AB: Double Exposure is book 1 of Pōneke Shadows, a spin-off of The Sleepless City series I wrote with Elizabeth Noble. I wanted to relocate Ben and Simon to New Zealand and continue their adventures there as we need more paranormal stories set here. Given, Ben is from Wellington, it made sense that he’d want Simon to meet his family at some point.
I’d also been toying with a bad guy organisation, and wanted to set the series up as paranormal mystery detective.
JSC: What secondary character would you like to explore more? Tell me about them.
AB: Cody is going to be one of the MCs of book 2. He and Josh were together at the beginning of Double Exposure, but there is a lot of water under the bridge between them in that book including both of them finding out each other’s secrets. Cody still loves Josh but he’s going to have to prove it.
He’s also had everything he’s been brought up to believe ripped out from under him, so is trying to make sense of his life, and his past. Of course, he’s going to also become a bad guy target… because why make it easy?
JSC: What was the weirdest thing you had to Google for your story?
AB: How fire sprinkler systems work as I wanted to weaponise one.
JSC: Let’s talk to your characters for a minute – what’s it like to work for such a demanding writer?
Her Characters: We have an understanding. As long as we’re together at the end of the story, have our happy ending, and she doesn’t torture my Ben, I’ll forgive some of her other transgressions. Although in saying that there were a couple of scenes that crossed over that line a little too far this time.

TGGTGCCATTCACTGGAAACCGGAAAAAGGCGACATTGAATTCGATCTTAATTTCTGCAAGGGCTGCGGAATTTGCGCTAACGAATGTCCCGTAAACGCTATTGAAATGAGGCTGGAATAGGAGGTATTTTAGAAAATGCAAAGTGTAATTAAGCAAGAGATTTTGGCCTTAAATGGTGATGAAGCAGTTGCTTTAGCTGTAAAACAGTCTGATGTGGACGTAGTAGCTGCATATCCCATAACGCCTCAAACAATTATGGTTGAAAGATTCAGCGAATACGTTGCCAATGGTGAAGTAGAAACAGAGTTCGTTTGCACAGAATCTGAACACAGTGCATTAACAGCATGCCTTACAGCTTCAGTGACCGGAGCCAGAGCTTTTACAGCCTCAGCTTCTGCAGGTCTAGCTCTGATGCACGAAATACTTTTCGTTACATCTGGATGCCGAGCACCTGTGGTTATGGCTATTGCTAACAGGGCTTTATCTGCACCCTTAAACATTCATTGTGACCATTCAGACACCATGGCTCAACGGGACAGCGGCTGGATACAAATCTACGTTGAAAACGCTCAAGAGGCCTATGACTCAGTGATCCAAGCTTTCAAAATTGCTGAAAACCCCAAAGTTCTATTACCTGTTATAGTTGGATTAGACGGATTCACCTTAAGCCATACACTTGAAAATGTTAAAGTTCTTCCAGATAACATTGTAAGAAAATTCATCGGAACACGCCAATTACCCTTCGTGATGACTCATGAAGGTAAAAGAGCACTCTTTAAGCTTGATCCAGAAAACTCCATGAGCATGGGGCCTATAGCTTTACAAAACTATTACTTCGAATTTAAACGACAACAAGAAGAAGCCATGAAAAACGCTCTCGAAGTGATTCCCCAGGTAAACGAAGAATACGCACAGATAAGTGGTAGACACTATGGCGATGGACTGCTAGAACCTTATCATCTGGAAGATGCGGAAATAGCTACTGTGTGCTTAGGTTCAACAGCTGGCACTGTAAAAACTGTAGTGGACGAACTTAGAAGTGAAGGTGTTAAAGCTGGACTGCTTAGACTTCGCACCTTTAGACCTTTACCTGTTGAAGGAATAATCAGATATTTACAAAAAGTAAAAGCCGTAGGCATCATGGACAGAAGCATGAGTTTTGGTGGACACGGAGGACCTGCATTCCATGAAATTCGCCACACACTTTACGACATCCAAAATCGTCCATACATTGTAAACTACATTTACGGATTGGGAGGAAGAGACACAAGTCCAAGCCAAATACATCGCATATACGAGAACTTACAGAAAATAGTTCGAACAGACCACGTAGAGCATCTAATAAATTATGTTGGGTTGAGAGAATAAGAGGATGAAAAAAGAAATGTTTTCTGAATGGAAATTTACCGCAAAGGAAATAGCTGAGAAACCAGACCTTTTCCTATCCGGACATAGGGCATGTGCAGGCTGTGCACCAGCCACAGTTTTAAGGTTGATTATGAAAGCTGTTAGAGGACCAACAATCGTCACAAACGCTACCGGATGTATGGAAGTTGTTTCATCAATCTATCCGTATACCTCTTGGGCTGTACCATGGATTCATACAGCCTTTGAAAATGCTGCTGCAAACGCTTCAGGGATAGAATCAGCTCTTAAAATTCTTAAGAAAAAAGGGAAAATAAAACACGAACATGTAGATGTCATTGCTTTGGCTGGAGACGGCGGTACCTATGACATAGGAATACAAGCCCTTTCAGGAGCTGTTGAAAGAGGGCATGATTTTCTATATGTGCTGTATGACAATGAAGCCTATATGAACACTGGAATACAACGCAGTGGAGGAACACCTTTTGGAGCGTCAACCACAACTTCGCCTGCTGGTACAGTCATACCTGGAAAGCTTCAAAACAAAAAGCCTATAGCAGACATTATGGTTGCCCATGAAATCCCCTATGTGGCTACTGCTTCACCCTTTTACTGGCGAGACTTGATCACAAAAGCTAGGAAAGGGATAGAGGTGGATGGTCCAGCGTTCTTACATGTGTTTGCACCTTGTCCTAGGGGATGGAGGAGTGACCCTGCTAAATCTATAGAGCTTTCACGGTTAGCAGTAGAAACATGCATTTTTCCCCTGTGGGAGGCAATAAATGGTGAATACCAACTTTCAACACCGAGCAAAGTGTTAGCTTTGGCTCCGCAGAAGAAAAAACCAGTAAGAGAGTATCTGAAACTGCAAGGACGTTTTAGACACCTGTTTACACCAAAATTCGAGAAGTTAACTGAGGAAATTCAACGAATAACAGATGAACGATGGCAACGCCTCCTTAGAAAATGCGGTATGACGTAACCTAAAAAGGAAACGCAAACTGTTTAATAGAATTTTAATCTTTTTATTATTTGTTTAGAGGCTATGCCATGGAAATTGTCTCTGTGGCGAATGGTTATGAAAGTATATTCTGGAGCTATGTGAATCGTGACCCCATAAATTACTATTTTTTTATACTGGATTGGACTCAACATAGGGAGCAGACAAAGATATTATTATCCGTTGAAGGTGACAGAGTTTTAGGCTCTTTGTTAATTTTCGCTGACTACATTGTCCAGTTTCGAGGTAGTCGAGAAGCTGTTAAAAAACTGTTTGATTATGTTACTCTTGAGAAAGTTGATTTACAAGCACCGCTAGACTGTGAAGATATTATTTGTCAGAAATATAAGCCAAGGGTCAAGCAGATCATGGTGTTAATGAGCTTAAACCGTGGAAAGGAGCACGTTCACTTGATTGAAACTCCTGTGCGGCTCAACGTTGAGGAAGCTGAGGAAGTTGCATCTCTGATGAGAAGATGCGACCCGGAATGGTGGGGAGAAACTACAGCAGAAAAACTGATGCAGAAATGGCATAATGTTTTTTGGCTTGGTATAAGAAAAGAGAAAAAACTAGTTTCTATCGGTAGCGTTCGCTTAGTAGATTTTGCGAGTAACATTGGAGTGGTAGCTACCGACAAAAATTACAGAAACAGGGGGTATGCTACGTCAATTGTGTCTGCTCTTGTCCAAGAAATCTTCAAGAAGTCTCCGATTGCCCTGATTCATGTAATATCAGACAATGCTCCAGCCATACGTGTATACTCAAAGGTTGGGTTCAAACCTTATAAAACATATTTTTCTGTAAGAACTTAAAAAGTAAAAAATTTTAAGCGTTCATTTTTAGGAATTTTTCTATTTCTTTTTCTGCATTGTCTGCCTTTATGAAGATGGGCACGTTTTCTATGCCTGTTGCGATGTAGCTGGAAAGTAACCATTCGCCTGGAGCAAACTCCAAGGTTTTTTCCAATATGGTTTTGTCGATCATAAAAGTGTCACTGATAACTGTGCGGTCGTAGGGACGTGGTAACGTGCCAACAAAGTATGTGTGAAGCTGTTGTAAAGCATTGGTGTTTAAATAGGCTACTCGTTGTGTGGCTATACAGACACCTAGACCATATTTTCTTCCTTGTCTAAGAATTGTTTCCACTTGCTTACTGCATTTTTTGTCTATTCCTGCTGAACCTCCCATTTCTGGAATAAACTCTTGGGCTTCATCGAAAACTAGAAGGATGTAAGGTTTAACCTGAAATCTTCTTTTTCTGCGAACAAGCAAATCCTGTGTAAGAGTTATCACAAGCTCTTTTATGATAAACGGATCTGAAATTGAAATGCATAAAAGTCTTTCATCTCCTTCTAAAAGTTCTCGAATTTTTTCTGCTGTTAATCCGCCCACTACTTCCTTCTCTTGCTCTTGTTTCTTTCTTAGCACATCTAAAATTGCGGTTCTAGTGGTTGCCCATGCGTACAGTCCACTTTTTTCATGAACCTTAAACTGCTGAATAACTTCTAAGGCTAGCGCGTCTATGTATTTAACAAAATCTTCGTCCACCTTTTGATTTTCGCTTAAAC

She owes us. And I intend to collect at some point.
After all, once you invite a vampire in…
JSC: What are you working on now, and what’s coming out next? Tell us about it!
AB: My current WIP, Postscript, is booked into my editor for beginning of next month, with an aim to publish early next year.
A while ago I had the idea of an inherited bookshop and found letters from another time. Postscript has morphed into far more than that, with the bookshop being magical, and the small town being a haven for supernaturals and psychics.
The series will set around the town with the bookshop playing a part in each book. Book 1 is dual timeline, with part of it set before and after WWII, and sets up the premise. Book 2 will be set in present day, and book 3 around 1914.
Kedgetown Book 1
A magical bookshop holds the keys.
When Mason Chynoweth inherits an old house in small-town New Zealand, he hopes to discover what happened to his great-great uncle Lewis after he returned from the war in 1945. Mason’s first encounter with the property is thankfully reassuring—his sensitive psychic powers aren’t triggered and he has a calm sense of coming home.
Elijah Whittaker arrives in Kedgetown for an extended visit with his aunts. He’s quickly drawn to Mason and offers to help him try to find some answers in the dusty old house. It soon becomes clear that Mason is keeping secrets, but Elijah has a few secrets of his own. Like his closely guarded knowledge of the hidden supernatural world, and the fact that many of the townspeople are psi and supernaturals.
What is the connection between the house and Postscript, the town’s enigmatic bookshop? Mason’s glimpses of the past give some clues, but not enough to make sense of the puzzle.
When a hidden journal comes to light, the true story of Lewis’ journey is revealed, and his path and Mason and Elijah’s begin to intertwine.
And now for Anne’s new book: Double Exposure:
Vampires and werewolves live long lives. The Sleepless City saga might have ended but the story continues…